From Portland, Oregon, USA:
My daughter is nine, was diagnosed five years ago, and has been on a pump for the last year. Her school principal is concerned about her testing in the classroom due to the blood issue. She would like to see a journal article stating that this is safe for the other children in the classroom. She has always checked in the school office, but it is too far from her classroom this year, and she is more than mature enough to check it on her own.
As I understand it, the school is required by law to make accommodations for your daughter's blood checks. However, the law does not require that the school allow her to do so in the classroom. You might print out what you've found on this site and share it with them.
Of course, to me, if your daughter is able to do her own checks, can be given a special area in the classroom (perhaps, covering it with saran wrap or foil), and disposes of strips and lancets at home, there should not be an issue. What is meant by, "blood-borne pathogens, " is that, diseases can develop if one is in direct contact with contaminated blood. First of all, I doubt that your daughter has any blood-borne pathogens, and, secondly, the protocol that I outlined above should eliminate that worry.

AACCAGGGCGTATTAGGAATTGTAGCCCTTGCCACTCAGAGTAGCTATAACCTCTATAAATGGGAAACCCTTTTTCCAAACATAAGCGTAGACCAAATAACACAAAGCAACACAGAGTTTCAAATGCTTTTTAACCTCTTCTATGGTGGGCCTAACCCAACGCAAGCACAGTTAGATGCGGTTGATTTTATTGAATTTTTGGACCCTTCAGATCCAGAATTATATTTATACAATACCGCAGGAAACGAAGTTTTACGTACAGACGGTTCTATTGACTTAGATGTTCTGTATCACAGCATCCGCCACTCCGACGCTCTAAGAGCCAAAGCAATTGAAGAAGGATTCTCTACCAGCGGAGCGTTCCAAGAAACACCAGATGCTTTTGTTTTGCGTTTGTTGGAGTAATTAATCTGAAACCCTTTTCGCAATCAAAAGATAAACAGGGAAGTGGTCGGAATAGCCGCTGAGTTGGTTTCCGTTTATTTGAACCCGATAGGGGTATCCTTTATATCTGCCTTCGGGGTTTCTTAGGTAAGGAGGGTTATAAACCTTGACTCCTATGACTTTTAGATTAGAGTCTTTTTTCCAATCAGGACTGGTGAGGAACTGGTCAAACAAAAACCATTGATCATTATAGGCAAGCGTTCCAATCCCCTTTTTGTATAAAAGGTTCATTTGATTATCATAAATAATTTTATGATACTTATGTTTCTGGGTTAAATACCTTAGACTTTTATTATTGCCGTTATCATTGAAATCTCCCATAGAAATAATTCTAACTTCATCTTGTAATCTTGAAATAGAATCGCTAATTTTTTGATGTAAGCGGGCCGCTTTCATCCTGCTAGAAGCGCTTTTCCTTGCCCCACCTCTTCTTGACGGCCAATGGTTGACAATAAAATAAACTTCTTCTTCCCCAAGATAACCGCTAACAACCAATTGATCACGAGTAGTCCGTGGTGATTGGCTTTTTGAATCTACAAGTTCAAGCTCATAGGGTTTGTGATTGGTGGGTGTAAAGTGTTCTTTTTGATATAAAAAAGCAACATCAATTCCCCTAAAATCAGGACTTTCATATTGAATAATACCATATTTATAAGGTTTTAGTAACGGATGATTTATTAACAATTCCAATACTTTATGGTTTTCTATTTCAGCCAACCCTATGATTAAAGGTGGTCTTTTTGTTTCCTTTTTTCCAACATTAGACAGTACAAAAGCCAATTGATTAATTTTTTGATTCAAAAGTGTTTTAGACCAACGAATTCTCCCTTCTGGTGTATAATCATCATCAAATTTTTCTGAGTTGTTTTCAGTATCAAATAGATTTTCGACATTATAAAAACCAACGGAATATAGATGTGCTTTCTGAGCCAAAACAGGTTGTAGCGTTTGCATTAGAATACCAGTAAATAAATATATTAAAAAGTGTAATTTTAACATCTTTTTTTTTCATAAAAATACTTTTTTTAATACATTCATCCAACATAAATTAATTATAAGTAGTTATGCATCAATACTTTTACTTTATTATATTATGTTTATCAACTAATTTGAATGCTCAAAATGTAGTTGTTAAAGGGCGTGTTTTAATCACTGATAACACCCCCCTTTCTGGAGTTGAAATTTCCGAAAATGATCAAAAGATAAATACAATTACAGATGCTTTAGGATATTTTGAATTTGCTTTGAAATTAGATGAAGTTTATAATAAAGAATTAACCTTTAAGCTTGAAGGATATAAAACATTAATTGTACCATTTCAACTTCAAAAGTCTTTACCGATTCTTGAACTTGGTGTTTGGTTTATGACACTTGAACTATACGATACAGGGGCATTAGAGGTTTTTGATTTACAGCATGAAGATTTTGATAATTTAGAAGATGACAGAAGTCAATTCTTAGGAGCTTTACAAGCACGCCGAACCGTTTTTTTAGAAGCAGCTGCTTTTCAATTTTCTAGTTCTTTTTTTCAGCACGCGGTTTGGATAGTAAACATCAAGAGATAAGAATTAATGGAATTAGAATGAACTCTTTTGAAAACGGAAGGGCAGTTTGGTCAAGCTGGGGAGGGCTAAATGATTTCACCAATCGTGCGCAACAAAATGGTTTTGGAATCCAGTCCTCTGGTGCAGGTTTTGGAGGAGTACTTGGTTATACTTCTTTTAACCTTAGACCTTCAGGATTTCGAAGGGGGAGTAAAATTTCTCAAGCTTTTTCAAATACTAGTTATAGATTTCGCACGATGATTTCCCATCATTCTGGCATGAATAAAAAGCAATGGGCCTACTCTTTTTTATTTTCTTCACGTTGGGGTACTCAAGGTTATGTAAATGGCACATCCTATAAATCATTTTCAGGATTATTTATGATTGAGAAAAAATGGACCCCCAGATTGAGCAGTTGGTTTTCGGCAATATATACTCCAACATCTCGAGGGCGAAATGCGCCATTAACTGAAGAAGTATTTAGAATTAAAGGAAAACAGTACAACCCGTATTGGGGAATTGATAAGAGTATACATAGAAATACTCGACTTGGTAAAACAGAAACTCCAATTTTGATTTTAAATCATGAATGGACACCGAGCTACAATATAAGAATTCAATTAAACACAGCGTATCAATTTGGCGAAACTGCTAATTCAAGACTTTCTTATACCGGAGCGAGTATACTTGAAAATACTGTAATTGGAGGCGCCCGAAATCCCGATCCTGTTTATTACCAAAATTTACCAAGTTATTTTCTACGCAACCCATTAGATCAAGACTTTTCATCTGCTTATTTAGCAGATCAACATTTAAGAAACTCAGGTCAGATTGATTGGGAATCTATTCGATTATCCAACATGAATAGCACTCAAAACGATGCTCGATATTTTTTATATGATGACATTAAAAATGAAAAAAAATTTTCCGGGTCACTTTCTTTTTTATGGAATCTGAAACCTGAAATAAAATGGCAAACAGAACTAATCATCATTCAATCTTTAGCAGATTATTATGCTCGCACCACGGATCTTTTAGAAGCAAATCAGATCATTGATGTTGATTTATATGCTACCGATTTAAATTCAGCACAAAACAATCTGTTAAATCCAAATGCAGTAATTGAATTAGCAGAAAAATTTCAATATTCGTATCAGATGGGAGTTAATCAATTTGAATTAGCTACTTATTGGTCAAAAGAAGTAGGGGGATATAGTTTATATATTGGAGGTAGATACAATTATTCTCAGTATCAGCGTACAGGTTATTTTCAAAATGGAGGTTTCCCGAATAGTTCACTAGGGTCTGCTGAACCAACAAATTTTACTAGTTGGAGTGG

Last Updated: Tuesday April 06, 2010 15:09:14
This Internet site provides information of a general nature and is designed for educational purposes only. If you have any concerns about your own health or the health of your child, you should always consult with a physician or other health care professional.
This site is published by T-1 Today, Inc. (d/b/a Children with Diabetes), a 501c3 not-for-profit organization, which is responsible for its contents. Our mission is to provide education and support to families living with type 1 diabetes.
© Children with Diabetes, Inc. 1995-2017. Comments and Feedback.